2) No one I’ve met has ever recalled their time in Middle School as successful. Most people spent those years developing skills the hard way (by failing greatly and learning from the mistakes), but the things that we think are so detrimental to us publicly are often not the actual things remembered by others. So, while I have denied any public filming of this event, I am almost certain someone has footage of this performance. If you are a Johnston Middle School Alum (or family member) from 1999/2000 with video evidence of this performance, email me. Contact info is on the site. I will post a clip in all it’s glory if someone can find it. Then we all can relive this greatness. (shudders)

3) As much as I wanted to be a Baritone in ’99, I was for sure a Tenor.

4) Will Smith’s part, even in the chorale arrangement, was a definite rapping solo. The solo required an audition. A few classmates really had me amped up the day to try out. Whether it was a tactic to avoid having to do it themselves, or if they wanted to see me go for it I am unsure. But I will go with the latter.

5) To date, I still can’t read music. I have relied heavily on musical sensibilities and playing by ear. But if you were to hand me sheet music, I am just as likely to ask for the day’s specials as I am to know the notes you want me to sing.

So, I was successful in the room of maybe 18 people securing the solo. Pretty sure that you have figured that out by now. On the day of the show, I realize that there are far more than 18 people in a packed auditorium. And that I am to stand in front of them (with a mic?) and rap/sing this piece. The lights are low, the music is playing in the background. I am at the front of the stage right, with a black felt cowboy hat, (faux?) black and grey snakeskin boots, bolo tie, and maybe a khaki trench coat over my black polyester vest. Some of the details slip over time.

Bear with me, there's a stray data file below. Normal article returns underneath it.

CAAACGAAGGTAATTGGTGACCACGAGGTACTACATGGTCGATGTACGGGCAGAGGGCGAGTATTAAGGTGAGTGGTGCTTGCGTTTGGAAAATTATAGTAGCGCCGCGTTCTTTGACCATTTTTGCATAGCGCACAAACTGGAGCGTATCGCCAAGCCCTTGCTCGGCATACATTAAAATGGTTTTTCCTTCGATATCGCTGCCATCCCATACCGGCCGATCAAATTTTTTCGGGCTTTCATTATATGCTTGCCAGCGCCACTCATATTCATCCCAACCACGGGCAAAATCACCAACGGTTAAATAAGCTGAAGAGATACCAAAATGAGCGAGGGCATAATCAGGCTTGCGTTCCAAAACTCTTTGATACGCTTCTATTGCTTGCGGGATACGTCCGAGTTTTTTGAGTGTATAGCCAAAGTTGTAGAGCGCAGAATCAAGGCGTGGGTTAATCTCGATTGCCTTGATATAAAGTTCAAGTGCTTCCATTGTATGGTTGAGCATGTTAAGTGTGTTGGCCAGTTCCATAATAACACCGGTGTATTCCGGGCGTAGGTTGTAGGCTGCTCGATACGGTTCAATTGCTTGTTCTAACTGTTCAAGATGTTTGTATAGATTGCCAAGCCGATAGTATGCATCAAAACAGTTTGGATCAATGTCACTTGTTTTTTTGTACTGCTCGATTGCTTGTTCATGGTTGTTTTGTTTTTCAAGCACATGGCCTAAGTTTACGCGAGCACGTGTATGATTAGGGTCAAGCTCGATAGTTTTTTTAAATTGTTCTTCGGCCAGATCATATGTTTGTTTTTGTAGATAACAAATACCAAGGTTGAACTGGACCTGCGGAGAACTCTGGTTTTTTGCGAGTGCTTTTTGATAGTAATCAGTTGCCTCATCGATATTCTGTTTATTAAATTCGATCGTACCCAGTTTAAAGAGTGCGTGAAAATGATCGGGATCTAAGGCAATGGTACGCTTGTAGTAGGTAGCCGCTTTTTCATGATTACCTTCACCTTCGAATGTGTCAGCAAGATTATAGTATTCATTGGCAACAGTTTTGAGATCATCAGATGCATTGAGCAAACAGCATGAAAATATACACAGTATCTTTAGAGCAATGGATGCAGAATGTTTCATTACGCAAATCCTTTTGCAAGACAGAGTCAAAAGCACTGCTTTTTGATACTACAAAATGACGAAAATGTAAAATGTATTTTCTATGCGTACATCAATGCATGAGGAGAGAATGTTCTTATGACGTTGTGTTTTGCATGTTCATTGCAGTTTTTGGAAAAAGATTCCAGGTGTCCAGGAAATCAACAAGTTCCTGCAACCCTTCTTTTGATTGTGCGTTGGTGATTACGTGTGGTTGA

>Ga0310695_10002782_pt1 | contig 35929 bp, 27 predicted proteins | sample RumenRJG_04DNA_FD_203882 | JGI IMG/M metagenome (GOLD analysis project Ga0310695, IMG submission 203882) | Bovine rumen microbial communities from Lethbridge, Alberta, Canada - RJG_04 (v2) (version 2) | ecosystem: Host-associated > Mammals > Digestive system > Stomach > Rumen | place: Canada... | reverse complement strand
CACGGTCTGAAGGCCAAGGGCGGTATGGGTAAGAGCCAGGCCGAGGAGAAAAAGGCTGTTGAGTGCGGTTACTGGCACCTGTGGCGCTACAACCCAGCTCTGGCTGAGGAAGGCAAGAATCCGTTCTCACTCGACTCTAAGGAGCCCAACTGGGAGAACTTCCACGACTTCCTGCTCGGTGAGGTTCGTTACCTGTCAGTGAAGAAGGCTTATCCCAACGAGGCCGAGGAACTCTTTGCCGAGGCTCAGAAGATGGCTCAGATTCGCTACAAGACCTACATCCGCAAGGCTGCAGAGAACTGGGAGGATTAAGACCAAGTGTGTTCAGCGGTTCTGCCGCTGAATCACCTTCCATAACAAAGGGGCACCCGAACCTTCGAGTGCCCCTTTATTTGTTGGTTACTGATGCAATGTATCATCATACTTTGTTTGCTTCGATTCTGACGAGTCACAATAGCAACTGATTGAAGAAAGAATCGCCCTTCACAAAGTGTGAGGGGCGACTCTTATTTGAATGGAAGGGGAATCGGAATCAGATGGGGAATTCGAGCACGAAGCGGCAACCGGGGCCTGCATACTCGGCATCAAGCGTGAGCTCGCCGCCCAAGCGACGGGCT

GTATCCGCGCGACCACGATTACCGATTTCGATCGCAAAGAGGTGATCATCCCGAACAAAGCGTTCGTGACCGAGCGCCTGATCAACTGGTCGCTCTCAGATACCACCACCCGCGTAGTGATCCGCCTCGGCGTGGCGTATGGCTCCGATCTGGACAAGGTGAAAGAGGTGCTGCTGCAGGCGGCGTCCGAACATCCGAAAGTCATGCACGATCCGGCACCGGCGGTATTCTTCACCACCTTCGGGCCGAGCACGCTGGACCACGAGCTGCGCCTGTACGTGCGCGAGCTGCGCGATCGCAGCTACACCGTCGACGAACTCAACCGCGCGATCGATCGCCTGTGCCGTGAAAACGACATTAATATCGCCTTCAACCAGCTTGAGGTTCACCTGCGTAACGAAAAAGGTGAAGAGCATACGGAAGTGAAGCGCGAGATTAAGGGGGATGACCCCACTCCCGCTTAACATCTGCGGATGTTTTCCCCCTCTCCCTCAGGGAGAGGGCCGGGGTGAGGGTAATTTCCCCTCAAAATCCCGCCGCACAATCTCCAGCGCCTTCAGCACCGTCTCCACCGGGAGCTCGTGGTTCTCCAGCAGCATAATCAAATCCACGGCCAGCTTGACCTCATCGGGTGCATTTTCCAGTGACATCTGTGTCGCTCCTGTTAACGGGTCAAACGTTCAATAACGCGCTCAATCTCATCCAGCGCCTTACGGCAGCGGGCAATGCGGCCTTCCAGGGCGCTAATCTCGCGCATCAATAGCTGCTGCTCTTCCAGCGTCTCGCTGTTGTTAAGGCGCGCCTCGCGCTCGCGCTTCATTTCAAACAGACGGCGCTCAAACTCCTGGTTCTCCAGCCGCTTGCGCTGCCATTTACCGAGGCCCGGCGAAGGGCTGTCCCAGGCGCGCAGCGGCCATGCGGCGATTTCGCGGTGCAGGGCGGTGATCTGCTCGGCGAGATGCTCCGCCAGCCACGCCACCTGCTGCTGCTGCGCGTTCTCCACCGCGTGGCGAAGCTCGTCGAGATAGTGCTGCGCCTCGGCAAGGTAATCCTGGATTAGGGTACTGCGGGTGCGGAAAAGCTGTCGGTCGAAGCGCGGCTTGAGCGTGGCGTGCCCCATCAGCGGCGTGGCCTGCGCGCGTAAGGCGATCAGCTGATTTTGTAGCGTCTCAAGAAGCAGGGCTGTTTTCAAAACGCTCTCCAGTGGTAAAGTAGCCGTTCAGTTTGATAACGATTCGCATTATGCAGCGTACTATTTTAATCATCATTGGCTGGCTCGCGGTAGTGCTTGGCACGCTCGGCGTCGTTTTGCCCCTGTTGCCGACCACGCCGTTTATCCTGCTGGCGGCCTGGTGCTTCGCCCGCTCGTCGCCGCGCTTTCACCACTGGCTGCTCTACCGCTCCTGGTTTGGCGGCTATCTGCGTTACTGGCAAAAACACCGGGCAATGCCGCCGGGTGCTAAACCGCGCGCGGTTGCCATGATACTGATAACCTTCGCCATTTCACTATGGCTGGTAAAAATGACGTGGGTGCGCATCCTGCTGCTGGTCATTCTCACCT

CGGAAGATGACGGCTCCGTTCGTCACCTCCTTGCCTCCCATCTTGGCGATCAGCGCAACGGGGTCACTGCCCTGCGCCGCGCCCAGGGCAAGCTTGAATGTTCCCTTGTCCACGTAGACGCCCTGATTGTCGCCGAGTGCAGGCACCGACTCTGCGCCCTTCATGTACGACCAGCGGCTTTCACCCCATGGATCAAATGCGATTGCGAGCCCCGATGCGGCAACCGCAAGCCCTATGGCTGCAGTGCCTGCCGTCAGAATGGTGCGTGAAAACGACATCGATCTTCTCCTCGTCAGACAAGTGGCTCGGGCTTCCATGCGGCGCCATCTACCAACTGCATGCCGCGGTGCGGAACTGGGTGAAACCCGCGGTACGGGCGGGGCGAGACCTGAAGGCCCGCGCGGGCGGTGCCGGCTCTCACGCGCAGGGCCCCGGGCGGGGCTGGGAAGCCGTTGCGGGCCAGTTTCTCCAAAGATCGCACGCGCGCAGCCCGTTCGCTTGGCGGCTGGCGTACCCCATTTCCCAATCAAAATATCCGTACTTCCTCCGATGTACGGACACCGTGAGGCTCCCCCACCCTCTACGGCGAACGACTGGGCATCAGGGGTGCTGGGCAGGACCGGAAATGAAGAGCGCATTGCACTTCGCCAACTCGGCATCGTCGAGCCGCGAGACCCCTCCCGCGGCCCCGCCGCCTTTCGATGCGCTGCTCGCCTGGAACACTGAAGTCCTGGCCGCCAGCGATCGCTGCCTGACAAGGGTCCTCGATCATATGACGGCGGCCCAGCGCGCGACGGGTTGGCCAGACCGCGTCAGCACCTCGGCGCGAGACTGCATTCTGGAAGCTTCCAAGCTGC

What I remember was an initial sense of excitement, bringing my best to something, even if I had no idea how it would end. The music kept playing. As I started to hit the mark, the room began to narrow. I could see somewhat confused looks on the faces of the audience. This was a choir recital, not a sing along. There was no clapping to the beat. The group of teens behind me swaying side to side in time wasn’t pulling the crowd off their feet mid song. The verse finally, despite all my observations had ended. I received a reassuring nod from the choir director and returned to my post on the rafter. The crowd clapped upon the completion of the song, the narrow room returned to it’s normal and expansive size. I didn’t pass out, have a voice crack in the middle of the piece, or use the opportunity to Kanye the moment with a mic.

As the next group of performers entered the stage, we were escorted back to our seats to watch the rest of the show. I was proud of the solo even if it didn’t mean that I would be popular. Even if it was a minuscule opportunity to shine a little brighter in that moment, I stepped up to the plate.

I found out that Will Smith turned down a role as Neo in the The Matrix for Wild, Wild, West. The film project that he selected was not as acclaimed as we now know The Matrix to be. But sometimes, when you are faced with an opportunity; be it at the trailhead of a beautiful hike with the skies parting from a refreshing raincloud, a microphone in front of you with spotlight pointed your way or a couple of movie scripts to choose from you just have to lean in and make it your own.

The shot this week comes from the gorgeous Chisos Mountain Basin in Big Bend National Park. Very few things ring truer to me than West Texas skies. I am glad to recall this one often as I snapped a picture, record and boombox in tow just as a cool rain began to hit my face on the way back to the car. If you have the opportunity to camp in Big Bend, I for sure hope you take it. And don’t forget the Will Smith featuring Dru Hill and Kool Moe Dee.